Five years ago, when I began my term as Race Discrimination Commissioner, I wouldn’t have said it was likely that we would see the resurgence of far-right politics. I wouldn’t have expected that the biggest threats to racial harmony would come from within our parliaments and media.
Race looms large. It’s there in the panic about “African gangs”, the warnings about multiculturalism veering into “ethnic separatism”, the questioning of a non-discriminatory immigration policy, the alarm about foreign influence by China.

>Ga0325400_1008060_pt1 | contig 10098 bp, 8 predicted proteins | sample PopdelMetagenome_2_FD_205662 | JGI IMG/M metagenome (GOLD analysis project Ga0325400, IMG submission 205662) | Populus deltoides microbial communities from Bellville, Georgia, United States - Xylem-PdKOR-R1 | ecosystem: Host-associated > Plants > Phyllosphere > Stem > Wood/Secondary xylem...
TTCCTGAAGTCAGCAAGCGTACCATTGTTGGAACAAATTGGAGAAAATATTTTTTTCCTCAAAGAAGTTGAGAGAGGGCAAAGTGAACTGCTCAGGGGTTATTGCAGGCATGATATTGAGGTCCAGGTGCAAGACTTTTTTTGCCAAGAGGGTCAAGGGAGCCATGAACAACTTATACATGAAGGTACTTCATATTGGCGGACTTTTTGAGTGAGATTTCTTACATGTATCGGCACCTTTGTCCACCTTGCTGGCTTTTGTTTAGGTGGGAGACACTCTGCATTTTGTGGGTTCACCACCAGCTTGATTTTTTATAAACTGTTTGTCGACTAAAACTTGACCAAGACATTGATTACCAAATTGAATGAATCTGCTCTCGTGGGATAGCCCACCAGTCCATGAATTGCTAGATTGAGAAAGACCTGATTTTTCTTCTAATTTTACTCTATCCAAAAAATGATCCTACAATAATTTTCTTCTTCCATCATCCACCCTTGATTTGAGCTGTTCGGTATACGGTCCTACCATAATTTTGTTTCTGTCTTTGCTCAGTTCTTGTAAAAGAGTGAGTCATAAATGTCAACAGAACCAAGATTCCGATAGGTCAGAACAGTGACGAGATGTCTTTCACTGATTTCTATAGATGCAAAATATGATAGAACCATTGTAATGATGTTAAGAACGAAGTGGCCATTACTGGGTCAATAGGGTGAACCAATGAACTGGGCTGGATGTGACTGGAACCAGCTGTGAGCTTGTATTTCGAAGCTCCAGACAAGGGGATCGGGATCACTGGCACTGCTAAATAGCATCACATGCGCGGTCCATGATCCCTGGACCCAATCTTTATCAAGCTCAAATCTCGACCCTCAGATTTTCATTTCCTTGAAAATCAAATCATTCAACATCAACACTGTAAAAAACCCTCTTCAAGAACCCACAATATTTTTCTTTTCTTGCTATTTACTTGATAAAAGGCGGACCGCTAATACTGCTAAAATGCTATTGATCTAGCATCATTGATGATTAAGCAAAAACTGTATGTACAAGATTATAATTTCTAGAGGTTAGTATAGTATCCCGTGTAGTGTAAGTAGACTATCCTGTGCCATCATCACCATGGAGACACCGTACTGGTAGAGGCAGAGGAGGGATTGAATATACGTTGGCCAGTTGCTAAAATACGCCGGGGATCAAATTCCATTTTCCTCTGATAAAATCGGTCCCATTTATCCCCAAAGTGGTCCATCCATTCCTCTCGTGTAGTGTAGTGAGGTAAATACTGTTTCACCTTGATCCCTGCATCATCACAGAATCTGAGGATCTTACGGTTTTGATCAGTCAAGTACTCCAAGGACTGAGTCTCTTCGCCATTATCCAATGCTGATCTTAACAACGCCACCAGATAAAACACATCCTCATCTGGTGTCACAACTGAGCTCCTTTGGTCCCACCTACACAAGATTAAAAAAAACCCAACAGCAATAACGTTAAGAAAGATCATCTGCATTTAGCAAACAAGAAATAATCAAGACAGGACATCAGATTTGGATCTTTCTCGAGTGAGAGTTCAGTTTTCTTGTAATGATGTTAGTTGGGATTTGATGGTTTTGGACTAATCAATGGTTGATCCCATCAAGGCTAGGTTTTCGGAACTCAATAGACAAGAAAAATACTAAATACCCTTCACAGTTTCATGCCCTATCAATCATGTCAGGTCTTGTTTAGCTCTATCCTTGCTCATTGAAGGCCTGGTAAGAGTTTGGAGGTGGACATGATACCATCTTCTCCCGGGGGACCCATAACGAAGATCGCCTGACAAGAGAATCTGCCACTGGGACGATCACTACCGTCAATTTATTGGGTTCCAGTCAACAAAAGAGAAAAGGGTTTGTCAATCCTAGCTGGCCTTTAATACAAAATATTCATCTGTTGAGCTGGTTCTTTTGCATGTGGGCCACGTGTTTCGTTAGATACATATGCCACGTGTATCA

Debates about such issues help set the tone for our society. They have made some groups in our society more vulnerable than ever to racism. In Melbourne, for example, Sudanese-Australian leaders have spoken about how members of their communities fear being targeted. Many are fearful about leaving their homes.
This is how racism works. It creates doubts and divisions – and it forces its targets into retreat. And where the seeds of racism are planted in political speech, they bear bitter fruit in society.
And it’s false to charge that calling out racism is an act of national disloyalty. Anti-racism is in fact an expression of patriotism. We fight racism because it diminishes our nation. We fight it because it is an assault on our values and our fellow citizens.